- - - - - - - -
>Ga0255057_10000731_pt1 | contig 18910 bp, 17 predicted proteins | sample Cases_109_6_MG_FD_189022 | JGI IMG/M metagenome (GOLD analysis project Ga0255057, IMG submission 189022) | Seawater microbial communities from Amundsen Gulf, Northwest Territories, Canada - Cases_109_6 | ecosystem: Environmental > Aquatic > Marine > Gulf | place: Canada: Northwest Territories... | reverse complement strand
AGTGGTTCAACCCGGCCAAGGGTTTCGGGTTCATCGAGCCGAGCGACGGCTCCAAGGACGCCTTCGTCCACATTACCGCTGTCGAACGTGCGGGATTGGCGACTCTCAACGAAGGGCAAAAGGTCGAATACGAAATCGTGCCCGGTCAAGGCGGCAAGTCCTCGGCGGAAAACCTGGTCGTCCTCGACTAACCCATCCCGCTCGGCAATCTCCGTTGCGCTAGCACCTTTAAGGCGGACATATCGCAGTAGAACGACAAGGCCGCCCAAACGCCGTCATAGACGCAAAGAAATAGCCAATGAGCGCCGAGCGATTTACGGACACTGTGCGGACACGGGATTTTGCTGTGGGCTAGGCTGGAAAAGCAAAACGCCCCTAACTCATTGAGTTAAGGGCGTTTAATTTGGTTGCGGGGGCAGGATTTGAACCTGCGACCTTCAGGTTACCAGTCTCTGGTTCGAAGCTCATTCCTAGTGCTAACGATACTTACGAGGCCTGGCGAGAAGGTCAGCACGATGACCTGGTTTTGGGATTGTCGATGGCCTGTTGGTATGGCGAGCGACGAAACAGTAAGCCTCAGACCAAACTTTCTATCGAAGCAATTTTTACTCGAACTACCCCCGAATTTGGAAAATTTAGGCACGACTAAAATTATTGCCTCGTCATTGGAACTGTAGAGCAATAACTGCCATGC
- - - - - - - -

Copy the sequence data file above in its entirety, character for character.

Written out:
>Ga0255057_10000731_pt1 | contig 18910 bp, 17 predicted proteins | sample Cases_109_6_MG_FD_189022 | JGI IMG/M metagenome (GOLD analysis project Ga0255057, IMG submission 189022) | Seawater microbial communities from Amundsen Gulf, Northwest Territories, Canada - Cases_109_6 | ecosystem: Environmental > Aquatic > Marine > Gulf | place: Canada: Northwest Territories... | reverse complement strand
AGTGGTTCAACCCGGCCAAGGGTTTCGGGTTCATCGAGCCGAGCGACGGCTCCAAGGACGCCTTCGTCCACATTACCGCTGTCGAACGTGCGGGATTGGCGACTCTCAACGAAGGGCAAAAGGTCGAATACGAAATCGTGCCCGGTCAAGGCGGCAAGTCCTCGGCGGAAAACCTGGTCGTCCTCGACTAACCCATCCCGCTCGGCAATCTCCGTTGCGCTAGCACCTTTAAGGCGGACATATCGCAGTAGAACGACAAGGCCGCCCAAACGCCGTCATAGACGCAAAGAAATAGCCAATGAGCGCCGAGCGATTTACGGACACTGTGCGGACACGGGATTTTGCTGTGGGCTAGGCTGGAAAAGCAAAACGCCCCTAACTCATTGAGTTAAGGGCGTTTAATTTGGTTGCGGGGGCAGGATTTGAACCTGCGACCTTCAGGTTACCAGTCTCTGGTTCGAAGCTCATTCCTAGTGCTAACGATACTTACGAGGCCTGGCGAGAAGGTCAGCACGATGACCTGGTTTTGGGATTGTCGATGGCCTGTTGGTATGGCGAGCGACGAAACAGTAAGCCTCAGACCAAACTTTCTATCGAAGCAATTTTTACTCGAACTACCCCCGAATTTGGAAAATTTAGGCACGACTAAAATTATTGCCTCGTCATTGGAACTGTAGAGCAATAACTGCCATGC